in my opinion, the fact that this, and several other of your writings stem from a comment made about cheese is silly.

sc0tt  { 10.17.01 @ 7:15am }

» Hey sc0tt -- Actually, this post was motivated by generally waking up on the wrong side of the bed, coupled with being told that I take things too seriously by people who's emotional depth bottoms out at tearing up over an episode of ER for the last, oh, 10 years.

And those "other writings" you mention? That's a book, baby. And Dangerman's little stunt (which, again, has nothing to do with this post) was the perfect intro to a chapter about rules and hosting. Because every community builder's worst nightmare is a user like that: willfully, stubbornly, and self-righteously off topic. How you deal with those instances, and what you learn from the experience, is hugely important, no matter how seriously you take yourself.

Anyway. I feel much better now. Really.

Derek M. Powazek  { 10.17.01 @ 10:52am }

» hmmm. where to begin? first off: excellent point. i do believe that there are way too many of "our generation" that are trying to adopt the "american-badass" attitude: not giving a shit about anybody or anything, because it's a waste of time to them and they're WAY too important to bog themselves down with the worries or concerns of others. they'd rather just "look cool" because they're *supposedly* going against the grain.

"going against the grain," in my mind, IS embracing others, concerning yourself with the problems of others because, in this day and age, most people are too caught up in their own personal lives -- trying to get ahead at work, trying to be the perfect person, trying to create the perfect lifestyle for themselves -- that they miss out on the intimacy that can be shared with another person; whether it be a friend or loved one. that's the stuff that life should be made of.

of course, since we live in a society where the "how much money do you make? what series BMW do you drive? why should *i* give *you* the time of day; what can YOU do for ME?" questions take precedence over a simple "how are you doing?", it just goes to show that people care more about themselves than they do about anything else.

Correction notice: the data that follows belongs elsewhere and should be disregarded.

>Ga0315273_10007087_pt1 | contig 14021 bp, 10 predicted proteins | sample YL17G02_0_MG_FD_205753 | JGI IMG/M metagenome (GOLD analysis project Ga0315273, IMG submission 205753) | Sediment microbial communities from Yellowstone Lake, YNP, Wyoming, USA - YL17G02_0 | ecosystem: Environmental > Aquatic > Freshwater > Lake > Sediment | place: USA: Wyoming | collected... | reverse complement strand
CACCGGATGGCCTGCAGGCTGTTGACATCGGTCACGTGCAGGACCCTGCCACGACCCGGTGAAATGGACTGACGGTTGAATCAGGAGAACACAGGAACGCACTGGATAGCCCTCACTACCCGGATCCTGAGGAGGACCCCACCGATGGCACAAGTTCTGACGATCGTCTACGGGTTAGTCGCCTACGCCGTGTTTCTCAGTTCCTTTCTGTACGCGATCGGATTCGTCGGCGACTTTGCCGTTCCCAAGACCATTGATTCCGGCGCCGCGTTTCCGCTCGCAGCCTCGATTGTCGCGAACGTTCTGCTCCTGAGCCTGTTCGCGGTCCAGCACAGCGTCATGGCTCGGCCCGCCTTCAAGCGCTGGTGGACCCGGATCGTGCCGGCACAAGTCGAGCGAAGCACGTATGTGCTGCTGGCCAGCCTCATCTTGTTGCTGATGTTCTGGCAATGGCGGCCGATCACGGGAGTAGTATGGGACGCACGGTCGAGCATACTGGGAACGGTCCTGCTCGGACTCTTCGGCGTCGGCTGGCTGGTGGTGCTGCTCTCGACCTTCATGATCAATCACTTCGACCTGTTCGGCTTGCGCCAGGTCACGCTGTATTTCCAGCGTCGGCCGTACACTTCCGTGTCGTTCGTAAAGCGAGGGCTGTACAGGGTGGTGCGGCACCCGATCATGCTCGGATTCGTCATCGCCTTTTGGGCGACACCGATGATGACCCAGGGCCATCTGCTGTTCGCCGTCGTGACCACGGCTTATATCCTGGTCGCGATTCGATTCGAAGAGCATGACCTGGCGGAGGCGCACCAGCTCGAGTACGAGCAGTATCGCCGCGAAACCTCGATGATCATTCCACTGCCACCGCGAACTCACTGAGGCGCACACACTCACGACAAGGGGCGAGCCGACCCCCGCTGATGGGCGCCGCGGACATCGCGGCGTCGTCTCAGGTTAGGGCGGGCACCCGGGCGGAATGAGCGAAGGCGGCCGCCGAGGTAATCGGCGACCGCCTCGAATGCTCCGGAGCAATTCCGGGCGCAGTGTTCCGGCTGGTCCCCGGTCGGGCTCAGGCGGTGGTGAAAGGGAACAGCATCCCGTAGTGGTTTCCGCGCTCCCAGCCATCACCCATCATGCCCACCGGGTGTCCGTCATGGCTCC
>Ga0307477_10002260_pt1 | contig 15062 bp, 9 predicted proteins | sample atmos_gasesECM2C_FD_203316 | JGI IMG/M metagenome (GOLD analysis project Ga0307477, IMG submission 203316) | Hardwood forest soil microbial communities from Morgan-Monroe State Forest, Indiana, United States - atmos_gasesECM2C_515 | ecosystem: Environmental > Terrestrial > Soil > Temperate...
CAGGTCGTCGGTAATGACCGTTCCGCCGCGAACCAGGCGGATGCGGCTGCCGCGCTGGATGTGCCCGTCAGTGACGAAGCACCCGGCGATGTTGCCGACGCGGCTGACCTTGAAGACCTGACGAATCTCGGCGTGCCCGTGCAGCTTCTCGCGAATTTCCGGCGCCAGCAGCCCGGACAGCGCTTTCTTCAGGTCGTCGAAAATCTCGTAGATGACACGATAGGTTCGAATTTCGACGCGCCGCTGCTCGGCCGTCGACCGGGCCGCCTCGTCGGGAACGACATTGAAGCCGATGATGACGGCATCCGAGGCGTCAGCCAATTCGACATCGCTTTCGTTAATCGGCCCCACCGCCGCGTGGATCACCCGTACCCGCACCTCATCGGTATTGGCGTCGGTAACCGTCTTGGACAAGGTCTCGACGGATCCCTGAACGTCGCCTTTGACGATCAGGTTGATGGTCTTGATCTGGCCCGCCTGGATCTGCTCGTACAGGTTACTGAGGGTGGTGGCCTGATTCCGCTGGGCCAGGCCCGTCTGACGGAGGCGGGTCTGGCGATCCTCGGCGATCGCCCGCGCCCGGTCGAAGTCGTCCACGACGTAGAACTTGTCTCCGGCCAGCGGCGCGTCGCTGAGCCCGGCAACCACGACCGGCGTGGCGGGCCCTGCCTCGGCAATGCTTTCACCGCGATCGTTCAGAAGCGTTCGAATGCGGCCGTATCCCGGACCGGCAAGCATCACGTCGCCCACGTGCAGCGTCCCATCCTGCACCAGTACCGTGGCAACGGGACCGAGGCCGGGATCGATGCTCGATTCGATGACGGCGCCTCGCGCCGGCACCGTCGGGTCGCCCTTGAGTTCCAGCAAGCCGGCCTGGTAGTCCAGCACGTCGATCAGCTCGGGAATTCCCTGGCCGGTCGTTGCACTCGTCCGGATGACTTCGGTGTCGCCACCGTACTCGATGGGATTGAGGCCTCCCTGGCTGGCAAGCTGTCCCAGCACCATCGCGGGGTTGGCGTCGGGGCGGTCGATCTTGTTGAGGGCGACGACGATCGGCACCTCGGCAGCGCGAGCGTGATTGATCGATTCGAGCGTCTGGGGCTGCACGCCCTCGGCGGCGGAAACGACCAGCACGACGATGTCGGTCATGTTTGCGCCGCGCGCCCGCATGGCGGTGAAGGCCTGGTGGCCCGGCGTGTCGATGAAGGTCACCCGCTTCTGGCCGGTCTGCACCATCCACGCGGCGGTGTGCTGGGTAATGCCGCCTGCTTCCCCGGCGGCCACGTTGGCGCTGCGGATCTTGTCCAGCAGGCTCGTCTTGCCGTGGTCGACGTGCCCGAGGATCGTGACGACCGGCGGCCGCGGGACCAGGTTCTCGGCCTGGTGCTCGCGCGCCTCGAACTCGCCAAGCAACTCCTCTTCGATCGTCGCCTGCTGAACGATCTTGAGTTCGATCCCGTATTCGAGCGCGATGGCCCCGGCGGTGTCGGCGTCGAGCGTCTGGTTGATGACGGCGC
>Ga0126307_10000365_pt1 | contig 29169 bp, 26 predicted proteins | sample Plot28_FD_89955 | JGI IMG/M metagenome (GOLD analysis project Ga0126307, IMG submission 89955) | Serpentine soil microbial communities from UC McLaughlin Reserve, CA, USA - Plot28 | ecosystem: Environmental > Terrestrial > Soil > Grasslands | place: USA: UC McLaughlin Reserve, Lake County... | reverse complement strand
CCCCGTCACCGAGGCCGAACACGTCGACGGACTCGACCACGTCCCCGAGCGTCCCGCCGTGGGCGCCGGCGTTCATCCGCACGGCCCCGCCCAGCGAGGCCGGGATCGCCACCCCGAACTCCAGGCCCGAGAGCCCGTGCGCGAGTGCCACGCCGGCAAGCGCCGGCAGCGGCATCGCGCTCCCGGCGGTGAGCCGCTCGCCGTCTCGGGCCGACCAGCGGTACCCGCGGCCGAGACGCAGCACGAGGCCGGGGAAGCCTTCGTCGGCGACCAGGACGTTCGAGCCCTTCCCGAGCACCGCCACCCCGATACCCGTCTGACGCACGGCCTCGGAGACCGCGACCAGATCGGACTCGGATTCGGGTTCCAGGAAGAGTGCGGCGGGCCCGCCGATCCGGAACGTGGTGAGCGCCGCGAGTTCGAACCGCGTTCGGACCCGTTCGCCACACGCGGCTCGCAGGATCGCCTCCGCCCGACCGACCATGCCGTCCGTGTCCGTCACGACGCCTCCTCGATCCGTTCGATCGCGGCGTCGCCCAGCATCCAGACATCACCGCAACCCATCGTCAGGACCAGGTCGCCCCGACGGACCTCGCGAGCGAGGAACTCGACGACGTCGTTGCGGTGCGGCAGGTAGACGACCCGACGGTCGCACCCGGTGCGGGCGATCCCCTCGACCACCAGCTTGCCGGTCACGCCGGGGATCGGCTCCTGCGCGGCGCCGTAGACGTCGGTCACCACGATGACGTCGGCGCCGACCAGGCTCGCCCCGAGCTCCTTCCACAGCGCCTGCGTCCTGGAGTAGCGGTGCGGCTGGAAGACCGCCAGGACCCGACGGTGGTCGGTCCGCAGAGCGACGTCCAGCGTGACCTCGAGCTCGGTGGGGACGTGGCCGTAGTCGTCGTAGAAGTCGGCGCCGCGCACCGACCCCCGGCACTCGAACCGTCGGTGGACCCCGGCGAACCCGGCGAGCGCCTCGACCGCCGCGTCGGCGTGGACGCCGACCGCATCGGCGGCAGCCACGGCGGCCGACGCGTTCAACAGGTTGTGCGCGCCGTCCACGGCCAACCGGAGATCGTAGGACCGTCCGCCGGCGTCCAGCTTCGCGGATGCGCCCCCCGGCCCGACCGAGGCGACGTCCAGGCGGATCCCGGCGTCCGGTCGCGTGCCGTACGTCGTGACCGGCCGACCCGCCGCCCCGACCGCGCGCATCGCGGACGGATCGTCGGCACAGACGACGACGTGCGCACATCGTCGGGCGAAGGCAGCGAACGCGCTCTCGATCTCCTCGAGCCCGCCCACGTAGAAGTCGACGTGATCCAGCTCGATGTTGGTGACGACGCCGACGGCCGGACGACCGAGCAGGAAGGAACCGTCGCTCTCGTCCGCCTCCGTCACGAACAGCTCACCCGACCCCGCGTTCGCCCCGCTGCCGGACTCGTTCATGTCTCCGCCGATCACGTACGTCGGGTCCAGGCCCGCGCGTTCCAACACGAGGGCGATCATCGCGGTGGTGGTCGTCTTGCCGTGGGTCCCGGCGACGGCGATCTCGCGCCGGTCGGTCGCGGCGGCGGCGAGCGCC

whatever happened to self-sacrifice? whatever happened to putting other people before yourself? whatever happened to treating people as you'd like to be treated?

god knows that my moms wouldn't let a day go by without saying those things to me.

i fear that i'm getting off-topic here (well, i think i started that from the get-go), so i'll just try to summarize and quit bothering ya. :)

i take myself seriously, simply because i think that my thoughts on most subjects are fairly dead-on, and most people that agree with my viewpoints are on a "higher plateau" of thinking and contemplation than the "people whose emotional depth bottoms out at tearing up over an episode of ER...". those kind of people you just can't explain anything to (nor can you expect them to understand), because they thrive on the inconsequential; they thrive on not giving a shit about anything substantial in the goings-ons in their or others' lives, that the only concern they have... is that - fooling themselves into thinking that they're A-okay because they don't give a shit about shit. it IS a sad state in which they live, and i wish that knew the answer that you're seeking... but i don't think there is a definitive answer.

i'm sorry. i just wasted 3 minutes of your time with my ramblings.

john e. mays  { 10.17.01 @ 4:41pm }